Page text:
Au total, 25 études (4719 participants) ont été retenues. Le traitement à base d’agents stimulant l’érythropoïèse et de fer a réduit les transfusions de culots sanguins par rapport au traitement à base de fer seul (risque relatif [RR] 0,57; intervalle de confiance [IC] 95 %, 0,46 à 0,71), sans changement au niveau de la mortalité (RR 1,31; IC 95 %, 0,80 à 2,16), des AVC (RR 1,91; IC 95 %, 0,63 à 5,76), des IM (RR 1,12; IC 95 %, 0,50 à 2,50), du dysfonctionnement rénal (RR 0,96; IC 95 %, 0,72 à 1,26), de l’EP (RR 0,92; IC 95 %, 0,15 à 5,83), ou de la TVP (RR 1,48; IC 95 %, 0,95 à 2,31).


L’administration d’un traitement d’ASE et de fer a réduit le risque de transfusion de culots sanguins par rapport à un traitement à base de fer uniquement chez les patients subissant une chirurgie cardiaque ou non cardiaque. Toutefois, le biais de publication et l’hétérogénéité des études réduisent la fiabilité de cette conclusion. Bien que notre analyse manquait probablement de puissance quant à certains critères d’évaluation, aucune différence dans l’incidence d’événements indésirables graves n’a été observée avec l’administration d’ASE et de fer par rapport à une administration de fer seul. D’autres études prospectives d’envergure sont nécessaires afin de confirmer ces résultats.


Conflicts of interest

None declared.

Editorial responsibility

This submission was handled by Dr. Philip M. Jones, Associate Editor, Canadian Journal of Anesthesia.

Author contributions

Tiffanie Kei, Nikhil Mistry, Gerard Curley, Katerina Pavenski, Nadine Shehata, Kevin Thorpe, Tom A. Schweizer, Sarah Ward, C. David Mazer, and Gregory M.T. Hare contributed substantially to the conception and design of the study. Tiffanie Kei, Nikhil Mistry, Gerard Curley, C. David Mazer, and Gregory M.T. Hare contributed substantially to the acquisition of data. Tiffanie Kei, Nikhil Mistry, Gerard Curley, Katerina Pavenski, Nadine Shehata, Rosa Maria Tanzini, Marie-France Gauthier, Kevin Thorpe, Tom A. Schweizer, Sarah Ward, C. David Mazer, and Gregory M.T. Hare contributed to the analysis of data. Tiffanie Kei, Nikhil Mistry, Gerard Curley, Katerina Pavenski, Nadine Shehata, Rosa Maria Tanzini, Marie-France Gauthier, Kevin Thorpe, Tom A. Schweizer, Sarah Ward, C. David Mazer, and Gregory M.T. Hare contributed substantially to the interpretation of data. All authors contributed to drafting, revising, and adding important intellectual content to the manuscript.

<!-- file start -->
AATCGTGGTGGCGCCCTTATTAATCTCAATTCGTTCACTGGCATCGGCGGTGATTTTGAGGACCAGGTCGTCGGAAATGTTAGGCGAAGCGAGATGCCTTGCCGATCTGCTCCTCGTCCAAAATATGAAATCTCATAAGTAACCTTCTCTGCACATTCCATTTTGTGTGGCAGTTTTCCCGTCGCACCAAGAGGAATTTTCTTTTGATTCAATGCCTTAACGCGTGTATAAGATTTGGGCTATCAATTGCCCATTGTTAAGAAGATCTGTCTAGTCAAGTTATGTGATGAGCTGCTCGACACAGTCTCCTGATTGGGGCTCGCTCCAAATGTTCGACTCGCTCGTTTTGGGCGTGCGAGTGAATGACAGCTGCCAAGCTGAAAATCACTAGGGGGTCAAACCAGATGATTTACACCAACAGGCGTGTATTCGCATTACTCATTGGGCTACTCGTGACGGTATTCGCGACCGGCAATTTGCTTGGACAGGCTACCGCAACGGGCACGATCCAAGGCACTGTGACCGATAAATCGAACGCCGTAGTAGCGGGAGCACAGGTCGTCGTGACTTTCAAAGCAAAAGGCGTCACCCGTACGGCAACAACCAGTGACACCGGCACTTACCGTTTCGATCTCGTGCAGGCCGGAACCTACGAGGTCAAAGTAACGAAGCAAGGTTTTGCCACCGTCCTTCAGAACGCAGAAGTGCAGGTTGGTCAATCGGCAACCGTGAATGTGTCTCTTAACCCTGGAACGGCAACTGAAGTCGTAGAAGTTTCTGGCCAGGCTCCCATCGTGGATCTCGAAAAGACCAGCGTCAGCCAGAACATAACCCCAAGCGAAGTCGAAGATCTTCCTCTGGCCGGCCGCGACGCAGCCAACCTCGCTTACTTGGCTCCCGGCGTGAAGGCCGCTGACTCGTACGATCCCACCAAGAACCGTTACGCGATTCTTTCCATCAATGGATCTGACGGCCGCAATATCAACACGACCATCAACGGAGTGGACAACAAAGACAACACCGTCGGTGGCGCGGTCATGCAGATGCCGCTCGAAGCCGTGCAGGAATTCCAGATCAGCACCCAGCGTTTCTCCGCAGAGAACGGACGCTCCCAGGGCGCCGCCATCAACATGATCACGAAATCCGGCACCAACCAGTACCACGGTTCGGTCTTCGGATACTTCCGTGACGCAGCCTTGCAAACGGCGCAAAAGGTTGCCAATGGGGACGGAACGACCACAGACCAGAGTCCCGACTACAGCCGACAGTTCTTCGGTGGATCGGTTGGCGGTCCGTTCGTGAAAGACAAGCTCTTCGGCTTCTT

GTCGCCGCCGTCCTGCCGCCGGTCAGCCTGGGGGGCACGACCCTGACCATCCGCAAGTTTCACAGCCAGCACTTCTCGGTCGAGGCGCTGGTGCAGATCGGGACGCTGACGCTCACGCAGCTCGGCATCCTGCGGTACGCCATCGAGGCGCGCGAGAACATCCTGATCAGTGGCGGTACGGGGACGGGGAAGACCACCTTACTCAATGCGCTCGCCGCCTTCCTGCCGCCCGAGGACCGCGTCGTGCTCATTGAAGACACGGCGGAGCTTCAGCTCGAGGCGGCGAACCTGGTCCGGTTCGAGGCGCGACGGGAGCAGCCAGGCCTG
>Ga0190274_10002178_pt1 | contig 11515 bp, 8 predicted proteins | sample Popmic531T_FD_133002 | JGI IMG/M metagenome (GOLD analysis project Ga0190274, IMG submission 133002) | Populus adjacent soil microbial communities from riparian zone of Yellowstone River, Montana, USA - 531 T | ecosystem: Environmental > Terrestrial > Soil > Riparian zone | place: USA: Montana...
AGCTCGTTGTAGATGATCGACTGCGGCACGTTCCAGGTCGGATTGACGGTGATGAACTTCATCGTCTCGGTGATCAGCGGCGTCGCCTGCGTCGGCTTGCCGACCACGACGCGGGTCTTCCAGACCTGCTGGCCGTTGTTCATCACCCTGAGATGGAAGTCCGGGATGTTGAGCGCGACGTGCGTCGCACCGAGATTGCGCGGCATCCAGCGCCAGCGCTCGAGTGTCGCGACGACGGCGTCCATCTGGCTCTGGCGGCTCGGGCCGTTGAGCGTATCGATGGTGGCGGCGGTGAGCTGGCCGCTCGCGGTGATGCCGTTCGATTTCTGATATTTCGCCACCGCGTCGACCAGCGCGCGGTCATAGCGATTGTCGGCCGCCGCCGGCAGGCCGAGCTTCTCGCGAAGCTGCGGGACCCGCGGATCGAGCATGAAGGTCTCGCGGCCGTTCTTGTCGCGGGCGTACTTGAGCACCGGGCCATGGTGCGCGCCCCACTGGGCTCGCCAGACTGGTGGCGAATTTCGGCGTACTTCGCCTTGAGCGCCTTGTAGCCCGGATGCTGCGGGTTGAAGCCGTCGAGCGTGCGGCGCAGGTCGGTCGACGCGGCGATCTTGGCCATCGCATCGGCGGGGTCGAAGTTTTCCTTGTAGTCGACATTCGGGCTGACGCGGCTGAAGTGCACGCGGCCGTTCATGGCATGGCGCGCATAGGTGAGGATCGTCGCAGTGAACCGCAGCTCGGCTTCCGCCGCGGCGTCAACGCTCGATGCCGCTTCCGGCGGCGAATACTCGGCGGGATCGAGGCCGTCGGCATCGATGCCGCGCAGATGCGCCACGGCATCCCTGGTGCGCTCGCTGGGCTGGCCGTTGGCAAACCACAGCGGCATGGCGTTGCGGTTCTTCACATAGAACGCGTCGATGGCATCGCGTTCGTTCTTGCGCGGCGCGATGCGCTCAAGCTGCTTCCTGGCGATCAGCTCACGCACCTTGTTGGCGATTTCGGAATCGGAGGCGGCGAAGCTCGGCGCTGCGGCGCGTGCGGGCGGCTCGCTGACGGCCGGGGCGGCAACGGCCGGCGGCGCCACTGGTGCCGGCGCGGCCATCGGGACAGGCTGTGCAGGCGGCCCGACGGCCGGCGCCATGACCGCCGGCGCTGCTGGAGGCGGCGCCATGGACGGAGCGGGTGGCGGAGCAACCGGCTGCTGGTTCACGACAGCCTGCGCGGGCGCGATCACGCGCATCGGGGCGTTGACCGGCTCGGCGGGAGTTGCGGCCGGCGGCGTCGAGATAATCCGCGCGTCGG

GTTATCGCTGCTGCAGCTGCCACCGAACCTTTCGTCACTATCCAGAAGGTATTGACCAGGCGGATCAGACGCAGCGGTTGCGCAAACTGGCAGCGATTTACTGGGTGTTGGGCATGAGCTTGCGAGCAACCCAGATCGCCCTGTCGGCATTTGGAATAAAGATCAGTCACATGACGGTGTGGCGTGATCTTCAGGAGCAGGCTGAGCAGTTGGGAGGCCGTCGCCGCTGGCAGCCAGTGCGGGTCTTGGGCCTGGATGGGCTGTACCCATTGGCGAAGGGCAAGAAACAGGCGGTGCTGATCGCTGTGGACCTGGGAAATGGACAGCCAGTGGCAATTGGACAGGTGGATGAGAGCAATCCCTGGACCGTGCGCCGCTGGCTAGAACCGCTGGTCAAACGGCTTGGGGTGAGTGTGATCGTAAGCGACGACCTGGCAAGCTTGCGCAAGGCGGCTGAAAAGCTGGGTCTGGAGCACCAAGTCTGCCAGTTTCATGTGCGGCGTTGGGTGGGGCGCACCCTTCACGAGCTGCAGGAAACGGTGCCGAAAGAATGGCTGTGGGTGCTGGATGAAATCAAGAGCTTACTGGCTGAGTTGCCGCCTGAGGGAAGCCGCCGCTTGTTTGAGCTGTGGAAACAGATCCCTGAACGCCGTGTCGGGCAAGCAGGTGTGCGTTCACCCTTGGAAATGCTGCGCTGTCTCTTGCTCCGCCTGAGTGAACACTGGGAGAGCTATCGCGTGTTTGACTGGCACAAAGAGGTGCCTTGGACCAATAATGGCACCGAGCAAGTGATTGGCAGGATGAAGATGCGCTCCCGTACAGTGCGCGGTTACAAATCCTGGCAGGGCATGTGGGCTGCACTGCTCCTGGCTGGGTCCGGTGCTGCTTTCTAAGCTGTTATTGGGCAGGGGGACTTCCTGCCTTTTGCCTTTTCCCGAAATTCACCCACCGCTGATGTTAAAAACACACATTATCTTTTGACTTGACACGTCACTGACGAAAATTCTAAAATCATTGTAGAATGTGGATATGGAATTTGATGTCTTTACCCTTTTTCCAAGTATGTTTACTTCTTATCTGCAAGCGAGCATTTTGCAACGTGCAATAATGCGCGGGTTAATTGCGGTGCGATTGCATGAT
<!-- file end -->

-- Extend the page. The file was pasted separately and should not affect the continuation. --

Funding support

Dr. Hare and Dr. Mazer are supported by University of Toronto, Department of Anesthesia Merit Awards. Dr. Hare received support from the Academic Health Science Centre Alternative Funding Plan (SMH-15-012). Dr. Curley has received Innovation Fund support from Royal College of Surgeons in Ireland. Dr. Shehata is supported by a Canadian Institute of Health Research/Canadian Blood Services New Investigator Award. The authors would like to acknowledge Mr. David Lightfoot for his assistance with the formal literature search.

Supplementary material

12630_2019_1351_MOESM1_ESM.pdf (3.2 mb)
Supplementary material 1 (PDF 3239 kb)


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Copyright information

© Canadian Anesthesiologists' Society 2019

Authors and Affiliations

  • Tiffanie Kei
    • 1
  • Nikhil Mistry
    • 1
  • Gerard Curley
    • 2
  • Katerina Pavenski
    • 4
    • 5
  • Nadine Shehata
    • 6
  • Rosa Maria Tanzini
    • 7
  • Marie-France Gauthier
    • 8
  • Kevin Thorpe
    • 9
  • Tom A. Schweizer
    • 3
  • Sarah Ward
    • 10
  • C. David Mazer
    • 1
    • 3
    • 11
  • Gregory M. T. Hare
    • 1
    • 3
    • 5
    • 11
    Email author
  1. 1.Department of Anesthesia, St. Michael’s HospitalUniversity of TorontoTorontoCanada
  2. 2.Department of Anesthesia and Critical Care MedicineRoyal College of Surgeons in IrelandDublinIreland
  3. 3.Keenan Research Centre for Biomedical Science in the Li Ka Shing Knowledge Institute of St. Michael’s HospitalTorontoCanada
  4. 4.Department of Laboratory Medicine and Pathobiology, St. Michael’s HospitalUniversity of TorontoTorontoCanada
  5. 5.St. Michael’s Hospital, Centre of Excellence in Patient Blood ManagementTorontoCanada
  6. 6.Departments of Medicine and Laboratory Medicine and Pathobiology, Institute of Health Policy Management and EvaluationMount Sinai HospitalTorontoCanada
  7. 7.Department of PharmacySt. Michael’s HospitalTorontoCanada
  8. 8.Department of PharmacyMontfort HospitalOttawaCanada
  9. 9.Applied Health Research Centre, St. Michael’s Hospital, Dalla Lana School of Public HealthUniversity of TorontoTorontoCanada
  10. 10.Division of Orthopedic surgery, Department of Surgery, St. Michael’s HospitalUniversity of TorontoTorontoCanada
  11. 11.Department of PhysiologyUniversity of TorontoTorontoCanada